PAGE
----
Researchers at Thayer School of Engineering at Dartmouth College and City University of Hong Kong are said to have combined cardiac tissue engineering, a 3D-printed wing structure and a light-sensitive gel to produce the soft robot. The switchable device transforms its shape when exposed to skin-penetrating near-infrared light, causing it to start and stop through fluid environments like the human bloodstream.
The team in Hong Kong produced the original robot design and performed the experimental tests. In the US, researchers performed mechanical and numerical analysis on the device.
"With this technology we can create soft transformable robots with unprecedented manoeuvrability," said Zi Chen, an assistant professor of engineering at Thayer.
The new study is said to be part of a long-term effort to develop robots that mimic shape-changing behaviours found in nature. To be effective, the new generation of robots need to be energy efficient and able to respond to stimuli such as light or heat.
According to Thayer, this class of robot already exists but researchers have struggled to create a device that fluently transforms its shape to allow it to start and stop moving on demand. Current systems also depend on temperature variations that are difficult to stimulate in the human body because of its nearly-constant temperature.
"The ability to control the robot's motion using light creates a much more functional device that can be operated with high precision," said Xiaomin Han, a recent PhD graduate from the Chen Research Lab at Thayer.
The remote-controlled robot is driven by a tail fin that mimics the swimming action of whales. The structure was 3D printed in the shape of an airplane wing and then coated with heart muscle cells. In the same way that cardiomyocytes cause the heart to beat continuously, they also propel the biohybrid device through an undulating action.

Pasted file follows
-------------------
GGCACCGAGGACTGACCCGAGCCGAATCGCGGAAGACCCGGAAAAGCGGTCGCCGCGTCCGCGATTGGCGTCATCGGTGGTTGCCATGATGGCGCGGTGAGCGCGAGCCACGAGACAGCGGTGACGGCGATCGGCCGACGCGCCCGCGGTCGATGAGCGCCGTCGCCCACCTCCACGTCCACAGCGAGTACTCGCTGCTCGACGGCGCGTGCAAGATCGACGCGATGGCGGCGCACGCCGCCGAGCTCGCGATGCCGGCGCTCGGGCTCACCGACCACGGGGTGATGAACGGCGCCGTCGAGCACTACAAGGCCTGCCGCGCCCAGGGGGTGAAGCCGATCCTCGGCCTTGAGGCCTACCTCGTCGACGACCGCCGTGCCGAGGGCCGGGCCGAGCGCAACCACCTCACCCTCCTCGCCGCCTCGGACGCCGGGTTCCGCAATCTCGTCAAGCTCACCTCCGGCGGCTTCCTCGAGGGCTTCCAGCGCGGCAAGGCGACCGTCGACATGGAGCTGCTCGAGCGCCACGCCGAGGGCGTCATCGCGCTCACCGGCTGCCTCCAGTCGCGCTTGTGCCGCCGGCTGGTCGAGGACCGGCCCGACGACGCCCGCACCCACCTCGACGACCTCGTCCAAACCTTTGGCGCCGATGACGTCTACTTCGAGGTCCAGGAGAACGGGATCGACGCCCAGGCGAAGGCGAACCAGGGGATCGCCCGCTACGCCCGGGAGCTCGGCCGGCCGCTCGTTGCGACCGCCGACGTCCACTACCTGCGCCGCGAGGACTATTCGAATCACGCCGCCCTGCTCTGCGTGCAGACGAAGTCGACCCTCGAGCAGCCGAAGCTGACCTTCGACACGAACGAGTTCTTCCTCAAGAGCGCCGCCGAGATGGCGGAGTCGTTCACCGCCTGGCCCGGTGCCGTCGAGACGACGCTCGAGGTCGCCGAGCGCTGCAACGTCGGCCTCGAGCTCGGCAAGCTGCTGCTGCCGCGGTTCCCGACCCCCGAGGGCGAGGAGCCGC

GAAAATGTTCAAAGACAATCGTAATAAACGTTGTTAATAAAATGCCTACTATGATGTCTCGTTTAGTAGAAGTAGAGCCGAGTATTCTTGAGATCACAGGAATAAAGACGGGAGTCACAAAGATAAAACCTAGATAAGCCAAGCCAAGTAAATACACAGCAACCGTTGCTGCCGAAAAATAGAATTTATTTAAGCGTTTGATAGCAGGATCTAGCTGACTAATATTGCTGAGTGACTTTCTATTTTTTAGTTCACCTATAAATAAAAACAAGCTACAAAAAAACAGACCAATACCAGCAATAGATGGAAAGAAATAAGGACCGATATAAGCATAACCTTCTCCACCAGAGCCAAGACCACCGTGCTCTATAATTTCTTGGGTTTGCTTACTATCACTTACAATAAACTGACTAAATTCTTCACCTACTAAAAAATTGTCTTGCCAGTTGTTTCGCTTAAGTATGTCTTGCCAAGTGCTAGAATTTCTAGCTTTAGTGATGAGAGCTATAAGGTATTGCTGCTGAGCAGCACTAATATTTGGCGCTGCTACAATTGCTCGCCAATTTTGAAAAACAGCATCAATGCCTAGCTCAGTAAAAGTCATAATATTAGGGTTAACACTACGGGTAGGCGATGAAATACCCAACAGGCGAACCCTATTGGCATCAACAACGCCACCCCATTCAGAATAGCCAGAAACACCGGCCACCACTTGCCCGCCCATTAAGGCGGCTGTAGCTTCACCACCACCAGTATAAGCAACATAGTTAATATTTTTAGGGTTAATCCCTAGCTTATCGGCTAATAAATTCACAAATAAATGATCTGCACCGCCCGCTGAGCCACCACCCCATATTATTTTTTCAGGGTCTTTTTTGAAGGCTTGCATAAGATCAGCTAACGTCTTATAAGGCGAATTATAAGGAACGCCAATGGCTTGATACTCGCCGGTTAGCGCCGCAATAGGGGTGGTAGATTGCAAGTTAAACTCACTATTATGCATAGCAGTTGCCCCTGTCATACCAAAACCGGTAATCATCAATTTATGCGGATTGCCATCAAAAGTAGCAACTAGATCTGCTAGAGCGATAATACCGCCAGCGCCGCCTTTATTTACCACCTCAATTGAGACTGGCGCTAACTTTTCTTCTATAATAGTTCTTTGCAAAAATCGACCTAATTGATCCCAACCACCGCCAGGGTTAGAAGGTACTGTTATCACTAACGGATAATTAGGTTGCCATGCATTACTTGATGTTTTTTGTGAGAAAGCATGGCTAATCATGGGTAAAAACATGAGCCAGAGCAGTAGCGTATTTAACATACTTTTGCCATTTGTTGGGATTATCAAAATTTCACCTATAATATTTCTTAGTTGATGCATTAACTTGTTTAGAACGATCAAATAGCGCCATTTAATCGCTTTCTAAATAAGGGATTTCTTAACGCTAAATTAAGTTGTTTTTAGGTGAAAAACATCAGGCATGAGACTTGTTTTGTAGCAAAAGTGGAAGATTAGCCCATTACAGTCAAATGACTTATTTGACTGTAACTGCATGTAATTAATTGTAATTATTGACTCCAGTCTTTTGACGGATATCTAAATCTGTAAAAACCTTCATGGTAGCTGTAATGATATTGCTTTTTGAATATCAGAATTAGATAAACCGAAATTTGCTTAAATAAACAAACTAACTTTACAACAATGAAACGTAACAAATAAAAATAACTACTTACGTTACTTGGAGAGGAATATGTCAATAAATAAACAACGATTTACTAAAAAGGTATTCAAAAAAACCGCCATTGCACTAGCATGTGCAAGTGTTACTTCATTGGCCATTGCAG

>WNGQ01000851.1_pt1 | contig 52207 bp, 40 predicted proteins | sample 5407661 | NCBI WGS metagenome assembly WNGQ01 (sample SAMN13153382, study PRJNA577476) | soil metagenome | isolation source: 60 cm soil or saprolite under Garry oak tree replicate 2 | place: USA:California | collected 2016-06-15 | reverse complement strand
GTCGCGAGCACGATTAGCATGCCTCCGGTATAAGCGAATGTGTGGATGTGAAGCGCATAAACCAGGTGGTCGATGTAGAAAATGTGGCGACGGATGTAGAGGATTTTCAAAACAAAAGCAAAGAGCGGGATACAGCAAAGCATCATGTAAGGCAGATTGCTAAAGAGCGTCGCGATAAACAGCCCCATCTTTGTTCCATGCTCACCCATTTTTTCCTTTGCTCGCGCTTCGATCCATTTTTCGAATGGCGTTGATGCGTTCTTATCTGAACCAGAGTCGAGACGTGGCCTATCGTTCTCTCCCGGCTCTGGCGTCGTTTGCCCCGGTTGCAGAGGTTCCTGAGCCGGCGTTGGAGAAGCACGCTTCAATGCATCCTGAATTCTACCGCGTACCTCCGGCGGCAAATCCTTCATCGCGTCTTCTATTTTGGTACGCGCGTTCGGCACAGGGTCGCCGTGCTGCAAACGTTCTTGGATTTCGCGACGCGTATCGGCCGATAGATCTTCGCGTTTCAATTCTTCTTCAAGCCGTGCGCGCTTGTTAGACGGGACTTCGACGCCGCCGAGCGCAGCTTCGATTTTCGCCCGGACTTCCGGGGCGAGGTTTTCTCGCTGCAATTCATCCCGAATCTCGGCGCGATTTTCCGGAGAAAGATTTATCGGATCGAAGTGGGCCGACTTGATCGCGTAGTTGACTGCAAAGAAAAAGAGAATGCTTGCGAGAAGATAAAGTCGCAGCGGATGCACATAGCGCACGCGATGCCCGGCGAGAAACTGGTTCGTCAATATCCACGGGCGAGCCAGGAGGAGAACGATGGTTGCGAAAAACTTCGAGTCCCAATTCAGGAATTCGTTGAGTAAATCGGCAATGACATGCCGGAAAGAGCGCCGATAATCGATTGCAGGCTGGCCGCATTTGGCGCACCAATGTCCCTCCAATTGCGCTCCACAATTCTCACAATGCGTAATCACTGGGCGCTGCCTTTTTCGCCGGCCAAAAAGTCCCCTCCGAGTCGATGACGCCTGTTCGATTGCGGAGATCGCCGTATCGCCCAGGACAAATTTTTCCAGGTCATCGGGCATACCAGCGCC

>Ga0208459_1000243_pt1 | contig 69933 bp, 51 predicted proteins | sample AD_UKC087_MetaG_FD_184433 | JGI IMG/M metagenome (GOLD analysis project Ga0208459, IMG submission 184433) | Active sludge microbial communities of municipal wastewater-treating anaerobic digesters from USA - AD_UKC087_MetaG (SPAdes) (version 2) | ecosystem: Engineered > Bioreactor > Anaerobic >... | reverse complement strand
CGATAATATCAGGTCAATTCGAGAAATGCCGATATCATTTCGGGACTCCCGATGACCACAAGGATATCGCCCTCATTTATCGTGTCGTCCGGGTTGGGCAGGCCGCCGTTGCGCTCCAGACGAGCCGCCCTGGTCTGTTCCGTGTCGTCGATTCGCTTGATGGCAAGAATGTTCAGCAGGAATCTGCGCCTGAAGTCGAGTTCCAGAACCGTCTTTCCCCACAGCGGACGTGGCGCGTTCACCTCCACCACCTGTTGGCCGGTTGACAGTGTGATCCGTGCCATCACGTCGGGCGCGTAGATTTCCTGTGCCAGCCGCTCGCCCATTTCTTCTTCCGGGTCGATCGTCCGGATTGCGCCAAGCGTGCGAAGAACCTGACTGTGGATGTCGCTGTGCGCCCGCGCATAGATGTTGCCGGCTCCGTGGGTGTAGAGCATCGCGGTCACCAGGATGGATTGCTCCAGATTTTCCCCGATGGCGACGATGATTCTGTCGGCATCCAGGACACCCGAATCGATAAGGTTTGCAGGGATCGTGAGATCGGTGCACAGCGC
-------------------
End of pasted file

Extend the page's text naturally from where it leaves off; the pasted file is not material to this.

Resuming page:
To control the movement of the robot, researchers applied photosensitive hydrogels to the wings. In the absence of light, the wings deploy, allowing the heart cells to propel it forward. When exposed to light, the floating plane retracts its wings, causing it to stop.
"The heart muscles keep churning, but they are unable to overcome the stopping power of the wings," Chen said in a statement.
The robot's sensitivity to near-infrared light creates a response rate that allows an almost immediate transformation of wing shape, allowing it to be highly manoeuvrable. In the study, researchers used the "unprecedented controllability and responsiveness" of the floating-plane robot as a cargo carrier to conduct targeted drug delivery against cancer cells.
"We literally dropped drug bombs on cancer cells," said Chen. "The realisation of the transformable concept paves a pathway for potential development of next-generation intelligent biohybrid robotic systems."
The biohybrid robot can be produced in numerous sizes ranging from several millimetres to dozens of centimetres. Such scalability gives it good flexibility to take on tasks related to navigation and surveillance in difficult environments.
A study describing the research first appeared in the academic journal Small in March. In the current study, researchers control start-stop motion of the entire robot through the use of light.
Future research will use light to target separate wings on the robot so that it can be steered with even more precision.